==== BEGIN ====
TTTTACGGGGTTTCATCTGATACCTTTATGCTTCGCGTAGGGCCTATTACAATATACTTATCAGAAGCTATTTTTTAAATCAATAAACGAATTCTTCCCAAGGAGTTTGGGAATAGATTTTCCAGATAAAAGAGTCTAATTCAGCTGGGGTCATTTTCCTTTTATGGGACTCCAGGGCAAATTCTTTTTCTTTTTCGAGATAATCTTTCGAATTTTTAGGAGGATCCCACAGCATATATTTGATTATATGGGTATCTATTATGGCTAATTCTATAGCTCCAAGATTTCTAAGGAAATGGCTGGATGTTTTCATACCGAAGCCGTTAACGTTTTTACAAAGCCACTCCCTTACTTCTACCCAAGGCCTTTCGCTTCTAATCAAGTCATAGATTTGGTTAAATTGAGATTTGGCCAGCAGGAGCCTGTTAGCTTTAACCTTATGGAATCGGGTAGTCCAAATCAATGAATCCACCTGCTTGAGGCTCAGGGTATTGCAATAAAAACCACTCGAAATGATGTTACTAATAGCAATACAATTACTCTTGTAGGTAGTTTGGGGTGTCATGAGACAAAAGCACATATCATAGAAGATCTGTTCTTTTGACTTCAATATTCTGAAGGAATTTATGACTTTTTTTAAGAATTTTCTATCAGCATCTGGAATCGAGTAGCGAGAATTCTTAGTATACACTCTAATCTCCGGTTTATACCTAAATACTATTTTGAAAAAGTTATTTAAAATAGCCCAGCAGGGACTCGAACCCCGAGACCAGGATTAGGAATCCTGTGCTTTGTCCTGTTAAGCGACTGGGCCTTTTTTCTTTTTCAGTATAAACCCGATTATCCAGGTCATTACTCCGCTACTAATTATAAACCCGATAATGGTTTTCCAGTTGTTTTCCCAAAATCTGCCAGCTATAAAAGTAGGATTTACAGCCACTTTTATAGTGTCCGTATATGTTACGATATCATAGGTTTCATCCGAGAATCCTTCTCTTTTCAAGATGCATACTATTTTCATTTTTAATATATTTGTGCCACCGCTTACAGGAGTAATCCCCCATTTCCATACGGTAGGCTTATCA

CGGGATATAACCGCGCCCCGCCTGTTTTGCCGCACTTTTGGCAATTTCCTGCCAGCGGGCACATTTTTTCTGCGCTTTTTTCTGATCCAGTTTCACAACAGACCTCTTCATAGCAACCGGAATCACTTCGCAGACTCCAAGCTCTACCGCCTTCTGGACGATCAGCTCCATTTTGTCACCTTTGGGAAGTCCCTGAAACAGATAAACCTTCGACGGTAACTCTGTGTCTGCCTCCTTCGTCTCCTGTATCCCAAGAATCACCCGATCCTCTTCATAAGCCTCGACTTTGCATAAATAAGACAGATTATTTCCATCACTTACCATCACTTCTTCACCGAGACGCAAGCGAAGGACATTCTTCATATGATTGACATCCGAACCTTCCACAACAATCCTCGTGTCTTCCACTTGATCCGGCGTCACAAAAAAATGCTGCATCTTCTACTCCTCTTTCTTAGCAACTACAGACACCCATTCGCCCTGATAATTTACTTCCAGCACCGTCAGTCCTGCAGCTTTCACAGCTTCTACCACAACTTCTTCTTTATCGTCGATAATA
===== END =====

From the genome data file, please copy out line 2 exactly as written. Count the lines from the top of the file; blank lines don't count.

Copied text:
CGGGATATAACCGCGCCCCGCCTGTTTTGCCGCACTTTTGGCAATTTCCTGCCAGCGGGCACATTTTTTCTGCGCTTTTTTCTGATCCAGTTTCACAACAGACCTCTTCATAGCAACCGGAATCACTTCGCAGACTCCAAGCTCTACCGCCTTCTGGACGATCAGCTCCATTTTGTCACCTTTGGGAAGTCCCTGAAACAGATAAACCTTCGACGGTAACTCTGTGTCTGCCTCCTTCGTCTCCTGTATCCCAAGAATCACCCGATCCTCTTCATAAGCCTCGACTTTGCATAAATAAGACAGATTATTTCCATCACTTACCATCACTTCTTCACCGAGACGCAAGCGAAGGACATTCTTCATATGATTGACATCCGAACCTTCCACAACAATCCTCGTGTCTTCCACTTGATCCGGCGTCACAAAAAAATGCTGCATCTTCTACTCCTCTTTCTTAGCAACTACAGACACCCATTCGCCCTGATAATTTACTTCCAGCACCGTCAGTCCTGCAGCTTTCACAGCTTCTACCACAACTTCTTCTTTATCGTCGATAATA